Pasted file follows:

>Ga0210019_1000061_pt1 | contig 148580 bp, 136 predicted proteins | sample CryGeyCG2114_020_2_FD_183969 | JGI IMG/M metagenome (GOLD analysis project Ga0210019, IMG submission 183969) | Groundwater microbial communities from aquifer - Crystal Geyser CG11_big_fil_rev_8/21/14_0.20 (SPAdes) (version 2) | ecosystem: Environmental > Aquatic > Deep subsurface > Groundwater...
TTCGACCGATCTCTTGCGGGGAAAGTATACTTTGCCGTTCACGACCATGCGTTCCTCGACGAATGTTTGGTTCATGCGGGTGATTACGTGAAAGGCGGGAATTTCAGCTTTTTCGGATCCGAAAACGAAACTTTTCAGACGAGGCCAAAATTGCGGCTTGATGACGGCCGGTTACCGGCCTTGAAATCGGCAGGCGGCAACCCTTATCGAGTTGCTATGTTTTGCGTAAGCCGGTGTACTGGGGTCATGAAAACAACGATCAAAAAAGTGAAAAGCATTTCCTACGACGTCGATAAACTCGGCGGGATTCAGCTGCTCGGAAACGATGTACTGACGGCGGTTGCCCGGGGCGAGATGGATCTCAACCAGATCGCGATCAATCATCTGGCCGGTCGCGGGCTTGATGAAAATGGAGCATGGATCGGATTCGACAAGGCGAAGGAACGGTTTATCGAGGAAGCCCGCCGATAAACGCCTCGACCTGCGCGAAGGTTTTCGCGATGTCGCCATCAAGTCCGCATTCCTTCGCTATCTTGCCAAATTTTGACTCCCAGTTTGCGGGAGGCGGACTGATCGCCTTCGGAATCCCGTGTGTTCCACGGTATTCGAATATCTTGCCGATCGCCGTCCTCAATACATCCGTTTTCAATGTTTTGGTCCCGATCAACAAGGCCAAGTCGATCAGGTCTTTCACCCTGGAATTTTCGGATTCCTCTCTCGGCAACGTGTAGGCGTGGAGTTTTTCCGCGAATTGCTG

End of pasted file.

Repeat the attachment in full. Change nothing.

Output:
>Ga0210019_1000061_pt1 | contig 148580 bp, 136 predicted proteins | sample CryGeyCG2114_020_2_FD_183969 | JGI IMG/M metagenome (GOLD analysis project Ga0210019, IMG submission 183969) | Groundwater microbial communities from aquifer - Crystal Geyser CG11_big_fil_rev_8/21/14_0.20 (SPAdes) (version 2) | ecosystem: Environmental > Aquatic > Deep subsurface > Groundwater...
TTCGACCGATCTCTTGCGGGGAAAGTATACTTTGCCGTTCACGACCATGCGTTCCTCGACGAATGTTTGGTTCATGCGGGTGATTACGTGAAAGGCGGGAATTTCAGCTTTTTCGGATCCGAAAACGAAACTTTTCAGACGAGGCCAAAATTGCGGCTTGATGACGGCCGGTTACCGGCCTTGAAATCGGCAGGCGGCAACCCTTATCGAGTTGCTATGTTTTGCGTAAGCCGGTGTACTGGGGTCATGAAAACAACGATCAAAAAAGTGAAAAGCATTTCCTACGACGTCGATAAACTCGGCGGGATTCAGCTGCTCGGAAACGATGTACTGACGGCGGTTGCCCGGGGCGAGATGGATCTCAACCAGATCGCGATCAATCATCTGGCCGGTCGCGGGCTTGATGAAAATGGAGCATGGATCGGATTCGACAAGGCGAAGGAACGGTTTATCGAGGAAGCCCGCCGATAAACGCCTCGACCTGCGCGAAGGTTTTCGCGATGTCGCCATCAAGTCCGCATTCCTTCGCTATCTTGCCAAATTTTGACTCCCAGTTTGCGGGAGGCGGACTGATCGCCTTCGGAATCCCGTGTGTTCCACGGTATTCGAATATCTTGCCGATCGCCGTCCTCAATACATCCGTTTTCAATGTTTTGGTCCCGATCAACAAGGCCAAGTCGATCAGGTCTTTCACCCTGGAATTTTCGGATTCCTCTCTCGGCAACGTGTAGGCGTGGAGTTTTTCCGCGAATTGCTG